Camp David Accords Press Conference

TV Features
posted on:
17 In sept 1978
Individuals - Anwar Sadat, Jimmy Carter, Moshe Dayan. Foreign Policy - Diplomacy. States - Egypt. Interim Agreements , Peace , peace process with Egypt
A press conference on the occasion of the signing of the Camp David Accords between Israel and Egypt. President Jimmy Carter spoke first, followed by remarks by President Anwar Sadat and Prime Minister Menahem Begin and the signing itself. Begin spoke of the great work done by all parties and his personal friendship with Sadat.
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Mr. President of the United States, Mr. President of the Arab Republic of Egypt, ladies and gentlemen.

The Camp David Conference should be renamed. It was the Jimmy Carter Conference.

[Pause for laughter and applause]

The president took an initiative most imaginative in our time and brought President Sadat and myself and our colleagues and friends and advisors together under one roof. In itself, it was a great achievement, but the president took a great risk for himself and did it with great civil courage. And it was a famous French field commander that said that it is far more difficult to show civil courage than military courage.

And the president worked. As far as my historic experience is concerned, I think that he worked harder than our forefathers did in Egypt building the pyramids.

[Pause for laughter and applause]

Yes, indeed, he worked day and night. And so did we. Day and night. We used to go to bed at Camp David between 3 and 4 o'clock in the morning, rise, as we are used to since our boyhood, between 5 and 6, and continue working. The president showed interest in every section, every paragraph, every sentence, every word, every letter of the framework agreement. We had some difficult moments, as usually there are some crises in negotiations. As usual, someone gives a hint that he would like to pack up and go. It's all usual. But ultimately, ladies and gentlemen, the president of the United States won the day and peace now celebrates a great victory for the nations of Egypt and Israel and for all mankind.

Mr. President, we, the Israelis, thank you from the bottom of our hearts for all you have done for the sake of peace for which we pray and yearn more than 30 years. The Jewish people suffered much, too much, and, therefore, peace, to us, is a striving coming innermost from our heart and soul.

Now, when I came here to the Camp David Conference, I said perhaps, as a result of our work, one day people will, in every corner of the world, be able to say "Habemus pacem!" in the spirit of these days. Can we say so tonight? Not yet. We still have to go our roads until my friend, President Sadat, and I sign the peace treaties. We promised each other that we shall do so within three months. Mr. President, tonight, at this celebration of a great historic event, let us promise each other that we shall do it earlier than within three months.

[Pause for applause]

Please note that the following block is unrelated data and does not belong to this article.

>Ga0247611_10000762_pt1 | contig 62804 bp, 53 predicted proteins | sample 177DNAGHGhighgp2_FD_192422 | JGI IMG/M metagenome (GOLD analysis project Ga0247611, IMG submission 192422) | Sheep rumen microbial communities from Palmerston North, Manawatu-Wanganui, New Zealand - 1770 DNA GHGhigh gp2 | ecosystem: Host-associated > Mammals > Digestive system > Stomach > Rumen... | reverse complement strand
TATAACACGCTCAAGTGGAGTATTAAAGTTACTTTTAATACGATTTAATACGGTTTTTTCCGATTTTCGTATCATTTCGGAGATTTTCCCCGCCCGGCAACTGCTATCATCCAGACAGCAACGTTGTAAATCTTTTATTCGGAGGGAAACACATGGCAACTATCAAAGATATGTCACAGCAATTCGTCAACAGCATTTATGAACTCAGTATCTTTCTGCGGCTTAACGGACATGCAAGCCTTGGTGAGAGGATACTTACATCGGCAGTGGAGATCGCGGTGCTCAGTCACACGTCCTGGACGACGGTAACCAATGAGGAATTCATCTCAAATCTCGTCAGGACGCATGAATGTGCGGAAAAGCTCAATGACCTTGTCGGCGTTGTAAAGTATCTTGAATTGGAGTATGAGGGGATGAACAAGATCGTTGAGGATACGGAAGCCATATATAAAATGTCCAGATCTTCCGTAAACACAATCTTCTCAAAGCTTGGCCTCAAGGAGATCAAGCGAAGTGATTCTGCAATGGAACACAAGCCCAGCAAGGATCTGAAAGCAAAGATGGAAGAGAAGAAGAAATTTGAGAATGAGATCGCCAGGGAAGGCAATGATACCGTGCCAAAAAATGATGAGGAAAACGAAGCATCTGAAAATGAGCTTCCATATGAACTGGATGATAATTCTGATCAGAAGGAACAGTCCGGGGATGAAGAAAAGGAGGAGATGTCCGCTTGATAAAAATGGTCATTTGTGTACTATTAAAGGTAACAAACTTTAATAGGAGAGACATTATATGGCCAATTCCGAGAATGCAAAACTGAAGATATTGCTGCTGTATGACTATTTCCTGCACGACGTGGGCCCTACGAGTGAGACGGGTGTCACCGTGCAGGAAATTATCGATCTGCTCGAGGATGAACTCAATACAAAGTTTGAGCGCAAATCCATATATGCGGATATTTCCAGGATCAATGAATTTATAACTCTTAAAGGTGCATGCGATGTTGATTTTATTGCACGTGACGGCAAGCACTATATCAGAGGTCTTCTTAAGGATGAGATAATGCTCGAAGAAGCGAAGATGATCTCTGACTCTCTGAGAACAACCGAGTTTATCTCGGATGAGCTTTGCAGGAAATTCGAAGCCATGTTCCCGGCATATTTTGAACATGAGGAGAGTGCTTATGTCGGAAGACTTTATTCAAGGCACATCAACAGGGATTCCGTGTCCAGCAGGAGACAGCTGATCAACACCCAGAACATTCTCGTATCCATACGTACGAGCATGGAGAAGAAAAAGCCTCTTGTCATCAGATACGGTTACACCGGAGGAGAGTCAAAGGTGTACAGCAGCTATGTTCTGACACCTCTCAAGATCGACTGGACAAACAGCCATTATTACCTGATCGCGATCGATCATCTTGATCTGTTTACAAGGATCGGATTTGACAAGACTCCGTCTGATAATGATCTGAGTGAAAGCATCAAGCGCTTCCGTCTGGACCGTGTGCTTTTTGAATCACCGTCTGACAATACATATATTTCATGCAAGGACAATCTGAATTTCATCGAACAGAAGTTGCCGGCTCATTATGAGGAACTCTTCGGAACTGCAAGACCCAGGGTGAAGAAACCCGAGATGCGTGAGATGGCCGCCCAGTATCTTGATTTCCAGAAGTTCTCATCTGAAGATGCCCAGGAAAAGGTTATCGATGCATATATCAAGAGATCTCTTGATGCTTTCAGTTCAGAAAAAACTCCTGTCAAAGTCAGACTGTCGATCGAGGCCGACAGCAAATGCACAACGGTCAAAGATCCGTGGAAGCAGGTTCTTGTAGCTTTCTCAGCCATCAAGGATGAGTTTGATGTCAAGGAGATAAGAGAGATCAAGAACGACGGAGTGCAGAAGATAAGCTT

Mr. President, you've inscribed your name forever in the history of two ancient civilized peoples: the people of Egypt and the people of Israel. Thank you, Mr. President.

[Pause for applause; audience rises; Begin shakes his head, waves them back to their seats, grins]

I would like to say a few words about my friend, President Sadat. We met for the first time in our lives last November in Jerusalem. He came to us as a guest, a former enemy, and, during our first meeting, we became friends. In the Jewish teachings, there is a saying that the greatest achievement of a human being is to turn his enemy into a friend, and this we do in reciprocity. Since then, we've had some difficult days. I'm not going to tell you now the saga of those days. Everything belongs to the past. Today, I visited President Sadat in his cabin – because in Camp David, you don't have houses, only cabins – and he then came to visit me. We shook hands and thank God. We again could have said to each other, "You are my friend."

[Pause for applause]

And, indeed, we shall go on working, in understanding and in friendship and with good will. We will still have problems to solve. Camp David proved that any problem can be solved if there is good will and understanding and some, some wisdom.

May I thank my own colleagues, the foreign minister, the defense minister, Professor Barak, who was the attorney general and now he's going to be his honor, justice of the Supreme Court, the Israeli Brandeis. And Dr. Rosen and our wonderful ambassador to the United States, Mr. Simcha Dinitz, and all our friends, because without them, that achievement wouldn't have been possible. I express my thanks to all the members of the American delegation, headed by the secretary of state, a man whom we love and respect, and so I express my thanks to all the members of the Egyptian delegation, who worked so hard together with us, headed by Deputy Prime Minister Mr. Tohami, for all they have done to achieve this moment. It is a great moment in the history of our nations and, indeed, of mankind. I looked for a precedent. I didn't find it. It was a unique conference, perhaps one of the most important since the Vienna Conference in the 19th century. Perhaps.

And now, ladies and gentlemen, allow me to turn to my own people from the White House, in my own native tongue.

[Hebrew 22:06-23:19]

Thank you.

[Applause; Begin shakes hands with and hugs Presidents Carter and Sadat]